As I write, the Texas Gal is in the living room, watching television coverage of yesterday’s carnage in Paris. After I finish here, I will likely read what the Minneapolis Star Tribune brought to my doorstep this morning and later, I will probably read more up-to-date accounts online, maybe at the sites of the New York Times or Washington Post.
It was as I wrote that opening paragraph that I realized what is bothering me this morning. First, of course, is that carnage in Paris, with more than a hundred dead and scores more injured in the service of an ideology I have no chance of understanding. As I said above, when I am done here, I will likely go learn as much as I can about what is actually known about what happened yesterday evening in a city I visited long ago and loved.
But there’s another thing bothering me this morning.
The Texas Gal and I first heard of the attacks in Paris from Scott Pelley on his evening broadcast on CBS. The reporting was sober and the analysis was careful, and the topic took up most of the program’s allotted half-hour. After that, we watched a few things we had recorded, and then I took my leave and watched a football game in my study. The Texas Gal switched to CNN to continue gathering information.
And on my occasional trips through the living room what I heard from CNN sounded shrill and breathless and sensational. I have no doubt that the same would hold true for the coverage of other twenty-four-hour news networks, Fox News and MSNBC. And that annoys and bothers me. After a massive event like yesterday’s, the truth about what actually happened, as well as the truth about who was responsible and why, rises from the chaos in its own time.
Time, however, is the enemy of any television station running live coverage of an event. When the facts available take, oh, fifteen minutes of air time and there are forty-five minutes left in the hour, then “What do we know?” is replaced by “What do we think we know?” Then comes “What do we think might have happened?” The answers to those three questions can easily become woven into a fabric of suppositions, and when that fabric is stretched to cover the time that needs to be filled, then the truth of what actually went down in Paris yesterday might be stretched as well.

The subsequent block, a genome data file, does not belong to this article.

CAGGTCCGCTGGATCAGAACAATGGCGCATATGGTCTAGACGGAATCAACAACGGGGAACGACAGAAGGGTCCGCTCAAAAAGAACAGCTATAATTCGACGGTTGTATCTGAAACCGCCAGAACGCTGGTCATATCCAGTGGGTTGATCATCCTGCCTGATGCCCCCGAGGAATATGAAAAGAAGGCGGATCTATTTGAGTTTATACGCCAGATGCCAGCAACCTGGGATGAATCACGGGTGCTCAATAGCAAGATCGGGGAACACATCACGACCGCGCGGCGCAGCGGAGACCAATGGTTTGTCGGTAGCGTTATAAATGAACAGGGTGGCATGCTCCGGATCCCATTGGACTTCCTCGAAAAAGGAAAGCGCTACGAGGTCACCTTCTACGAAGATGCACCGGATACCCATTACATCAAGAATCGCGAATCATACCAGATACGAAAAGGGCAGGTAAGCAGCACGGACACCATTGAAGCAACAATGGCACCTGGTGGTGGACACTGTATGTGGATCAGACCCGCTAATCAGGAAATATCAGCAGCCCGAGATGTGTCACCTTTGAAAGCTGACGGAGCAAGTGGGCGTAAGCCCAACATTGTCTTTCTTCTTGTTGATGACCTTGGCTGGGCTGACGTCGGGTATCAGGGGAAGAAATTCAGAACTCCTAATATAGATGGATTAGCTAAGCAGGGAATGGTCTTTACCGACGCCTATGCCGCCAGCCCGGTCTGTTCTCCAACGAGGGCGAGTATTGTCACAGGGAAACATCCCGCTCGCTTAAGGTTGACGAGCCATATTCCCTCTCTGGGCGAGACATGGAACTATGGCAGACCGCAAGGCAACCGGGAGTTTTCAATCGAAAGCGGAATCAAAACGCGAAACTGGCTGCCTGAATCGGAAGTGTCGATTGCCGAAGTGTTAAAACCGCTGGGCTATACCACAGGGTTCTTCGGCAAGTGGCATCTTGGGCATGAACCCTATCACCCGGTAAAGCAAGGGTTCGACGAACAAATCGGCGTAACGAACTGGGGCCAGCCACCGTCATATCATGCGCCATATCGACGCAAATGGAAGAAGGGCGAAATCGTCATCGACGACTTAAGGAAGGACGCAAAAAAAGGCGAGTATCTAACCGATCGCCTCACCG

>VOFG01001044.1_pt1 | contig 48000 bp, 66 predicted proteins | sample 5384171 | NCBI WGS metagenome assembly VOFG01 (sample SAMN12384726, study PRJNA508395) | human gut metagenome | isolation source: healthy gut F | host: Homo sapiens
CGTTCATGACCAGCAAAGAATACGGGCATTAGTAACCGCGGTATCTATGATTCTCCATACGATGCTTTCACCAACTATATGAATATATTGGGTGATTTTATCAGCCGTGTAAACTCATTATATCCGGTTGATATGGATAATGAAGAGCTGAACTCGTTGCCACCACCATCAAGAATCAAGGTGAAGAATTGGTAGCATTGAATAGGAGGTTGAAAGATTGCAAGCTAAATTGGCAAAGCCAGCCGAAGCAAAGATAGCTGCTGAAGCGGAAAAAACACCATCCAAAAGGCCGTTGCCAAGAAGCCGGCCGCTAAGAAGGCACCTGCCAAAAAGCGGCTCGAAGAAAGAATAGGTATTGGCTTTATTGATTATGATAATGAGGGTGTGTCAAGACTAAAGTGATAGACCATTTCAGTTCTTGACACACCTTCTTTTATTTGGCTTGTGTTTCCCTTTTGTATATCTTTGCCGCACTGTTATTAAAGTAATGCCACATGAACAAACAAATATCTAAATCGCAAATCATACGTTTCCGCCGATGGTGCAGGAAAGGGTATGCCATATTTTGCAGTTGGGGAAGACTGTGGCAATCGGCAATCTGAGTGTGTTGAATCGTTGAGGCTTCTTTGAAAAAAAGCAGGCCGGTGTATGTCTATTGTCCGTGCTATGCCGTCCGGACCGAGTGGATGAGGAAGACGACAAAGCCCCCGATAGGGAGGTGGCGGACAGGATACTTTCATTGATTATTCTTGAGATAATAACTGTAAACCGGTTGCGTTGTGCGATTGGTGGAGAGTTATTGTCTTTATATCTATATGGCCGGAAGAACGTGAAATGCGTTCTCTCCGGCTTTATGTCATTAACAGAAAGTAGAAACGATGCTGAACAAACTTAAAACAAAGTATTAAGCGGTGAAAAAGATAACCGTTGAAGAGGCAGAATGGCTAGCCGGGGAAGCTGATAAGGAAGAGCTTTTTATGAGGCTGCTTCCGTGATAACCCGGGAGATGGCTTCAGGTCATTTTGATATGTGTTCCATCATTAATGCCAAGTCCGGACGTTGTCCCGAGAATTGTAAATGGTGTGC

There are, I’m certain, no malign conspiracies among those who work at those news networks (well, maybe except for Fox News), but reporting can be a messy and tedious business, and trying to do it live on the air and make it look polished is a risky thing. The result, as I noted above, is coverage that can sound – and does to my ears – breathless, sensational and shrill.
And those are not qualities I want in my news.
Having wandered far afield from what we usually do here on a Saturday morning, I’m in need of a little bit of mellowness. Here’s a suitable track that I heard on the CD player in the car yesterday evening as I waited for the Texas Gal to leave work. It’s Fairport Convention’s cover of “The Ballad Of Easy Rider” with Sandy Denny on lead vocal. It was recorded in October 1968 during the sessions for Fairport’s 1969 album Liege & Lief, and it’s today’s Saturday Single.
Tags: Fairport Convention